I was lucky enough to attend the Design and Technology Association Awards in London not so long ago – as the TES National Design & Technology advisor, though not lucky enough to win a prize. At the end of the evening Dame Ellen MacArthur (her father was a D&T teacher) gave a speech about sustainability, during which she pointed out we have around 118 years of coal supply left.
And it got me thinking. Sustainability and the Environment have, until recently, been the preserve of those with dubious facial hair and a penchant for multi-coloured knitwear. But now it’s everywhere. And surely the crisis point that’s been so long anticipated has already arrived. (We have 40-50 years of oil left. That’s scary isn’t it?)
But here’s a controversial thought – and one you could work into a classroom debate. Why not design better and more durable products, instead of attempting to recycle everything in what has become a disposable society.
The switch on my wife’s hair dryer broke recently. You can buy a new one for less than £5. But being a D&T teacher I thought I would mend it. I just had to take the case apart. The manufacturer, however, had apparently never considered anyone might want to do this, for while I have every screwdriver under the sun (and a Torx set) I don’t have the Security Torx set I needed to fix the hairdryer. Result: My wife now has a new one.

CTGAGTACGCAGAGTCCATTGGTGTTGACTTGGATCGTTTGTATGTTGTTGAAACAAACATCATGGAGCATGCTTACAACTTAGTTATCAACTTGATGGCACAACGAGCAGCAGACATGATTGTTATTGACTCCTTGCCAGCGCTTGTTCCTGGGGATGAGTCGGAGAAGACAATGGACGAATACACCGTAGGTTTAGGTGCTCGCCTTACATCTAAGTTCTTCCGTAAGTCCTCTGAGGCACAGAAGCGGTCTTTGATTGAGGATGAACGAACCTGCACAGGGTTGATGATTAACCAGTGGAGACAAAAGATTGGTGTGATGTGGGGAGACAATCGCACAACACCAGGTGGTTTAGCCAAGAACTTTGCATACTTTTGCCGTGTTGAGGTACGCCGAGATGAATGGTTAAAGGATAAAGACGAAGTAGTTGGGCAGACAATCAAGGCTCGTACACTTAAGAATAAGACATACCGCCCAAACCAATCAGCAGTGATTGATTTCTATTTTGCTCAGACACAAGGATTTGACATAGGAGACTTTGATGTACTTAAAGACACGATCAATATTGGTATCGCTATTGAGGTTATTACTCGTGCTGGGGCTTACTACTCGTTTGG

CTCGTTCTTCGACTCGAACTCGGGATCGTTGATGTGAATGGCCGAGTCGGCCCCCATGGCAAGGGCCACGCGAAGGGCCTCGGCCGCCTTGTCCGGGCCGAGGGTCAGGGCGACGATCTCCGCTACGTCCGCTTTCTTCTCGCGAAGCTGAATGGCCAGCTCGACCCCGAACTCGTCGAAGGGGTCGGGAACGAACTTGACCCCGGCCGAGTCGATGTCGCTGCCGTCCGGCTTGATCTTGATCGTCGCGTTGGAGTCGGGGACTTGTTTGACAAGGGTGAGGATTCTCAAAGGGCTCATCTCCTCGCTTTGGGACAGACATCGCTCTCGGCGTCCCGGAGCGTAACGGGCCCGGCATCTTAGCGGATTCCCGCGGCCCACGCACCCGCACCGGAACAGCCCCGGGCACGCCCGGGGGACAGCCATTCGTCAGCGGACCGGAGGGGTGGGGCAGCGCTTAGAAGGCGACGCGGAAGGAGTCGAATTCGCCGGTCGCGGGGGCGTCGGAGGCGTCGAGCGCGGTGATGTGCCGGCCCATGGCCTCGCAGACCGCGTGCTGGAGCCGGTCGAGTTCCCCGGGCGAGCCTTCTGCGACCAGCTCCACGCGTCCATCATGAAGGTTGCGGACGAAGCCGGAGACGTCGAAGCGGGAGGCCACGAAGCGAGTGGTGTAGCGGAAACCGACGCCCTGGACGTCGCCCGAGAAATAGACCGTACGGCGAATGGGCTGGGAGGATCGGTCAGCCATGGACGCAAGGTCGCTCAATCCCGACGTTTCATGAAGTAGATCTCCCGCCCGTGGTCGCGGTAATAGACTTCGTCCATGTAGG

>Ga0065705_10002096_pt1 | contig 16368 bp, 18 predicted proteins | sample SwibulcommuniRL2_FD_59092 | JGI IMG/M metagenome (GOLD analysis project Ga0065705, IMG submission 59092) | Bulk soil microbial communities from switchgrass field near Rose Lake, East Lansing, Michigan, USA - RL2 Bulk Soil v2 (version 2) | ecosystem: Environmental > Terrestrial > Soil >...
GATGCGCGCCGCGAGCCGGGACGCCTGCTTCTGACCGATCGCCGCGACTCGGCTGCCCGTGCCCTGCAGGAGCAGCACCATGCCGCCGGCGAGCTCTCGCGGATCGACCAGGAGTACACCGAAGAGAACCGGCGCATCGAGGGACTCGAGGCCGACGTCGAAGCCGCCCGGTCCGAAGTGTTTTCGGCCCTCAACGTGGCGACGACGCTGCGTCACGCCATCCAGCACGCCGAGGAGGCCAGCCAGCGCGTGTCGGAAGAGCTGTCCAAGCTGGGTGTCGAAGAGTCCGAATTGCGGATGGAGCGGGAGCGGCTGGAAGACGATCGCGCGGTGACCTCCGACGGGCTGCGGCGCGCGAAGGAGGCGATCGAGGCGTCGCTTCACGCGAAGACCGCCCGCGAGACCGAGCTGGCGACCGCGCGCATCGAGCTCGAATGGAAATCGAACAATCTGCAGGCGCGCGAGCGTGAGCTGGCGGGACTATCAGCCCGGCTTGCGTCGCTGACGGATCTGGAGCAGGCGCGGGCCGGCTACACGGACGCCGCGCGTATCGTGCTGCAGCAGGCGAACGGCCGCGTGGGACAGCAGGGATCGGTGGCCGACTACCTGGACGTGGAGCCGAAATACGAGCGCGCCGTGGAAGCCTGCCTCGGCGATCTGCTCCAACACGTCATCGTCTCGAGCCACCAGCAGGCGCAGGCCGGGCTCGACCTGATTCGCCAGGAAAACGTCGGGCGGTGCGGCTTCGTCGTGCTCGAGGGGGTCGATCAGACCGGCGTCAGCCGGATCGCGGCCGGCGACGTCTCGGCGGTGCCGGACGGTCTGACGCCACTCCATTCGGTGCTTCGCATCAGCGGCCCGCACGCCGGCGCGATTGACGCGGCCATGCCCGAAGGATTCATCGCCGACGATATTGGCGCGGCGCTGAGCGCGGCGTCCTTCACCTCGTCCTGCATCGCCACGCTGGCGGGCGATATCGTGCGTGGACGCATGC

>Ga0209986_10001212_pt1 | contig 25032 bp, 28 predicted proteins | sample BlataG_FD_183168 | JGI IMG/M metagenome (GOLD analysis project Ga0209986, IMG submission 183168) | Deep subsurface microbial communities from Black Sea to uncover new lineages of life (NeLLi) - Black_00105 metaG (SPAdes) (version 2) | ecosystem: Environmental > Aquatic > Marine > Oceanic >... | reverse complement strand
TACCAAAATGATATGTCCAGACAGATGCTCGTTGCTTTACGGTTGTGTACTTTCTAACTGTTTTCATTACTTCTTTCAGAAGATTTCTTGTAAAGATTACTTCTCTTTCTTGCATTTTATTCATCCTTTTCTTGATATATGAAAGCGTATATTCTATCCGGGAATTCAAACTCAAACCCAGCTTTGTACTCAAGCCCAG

Remember the “Scrappage Scheme” where the government encouraged us to crush perfectly workable cars in order to “save” £2000 off the price of a new car. Nothing to do with money they said, all about getting old cars off the road and replacing them with environmentally friendly ones. But why do we need a car which is 100% recyclable. Why not buy one which is designed and made well in the first place? It’s like marrying a woman you really like, not love, so she’ll be easier to divorce when you trade her in for a younger model.
I recently went into a large fast-food chain and the amount of packaging was incredible. My straw was wrapped in paper, and the cup given a firm plastic fitting lid before being placed in a pulped cardboard holder. Why? “Health and Safety Sir”. Oh. And everything had been recycled.
I have a suggestion: how about I have no holder, no straw sleeve, no lid and a cup made of thinner material. In return I’m charged less. The company saves money and we save the environment. Or would that be just too simple?
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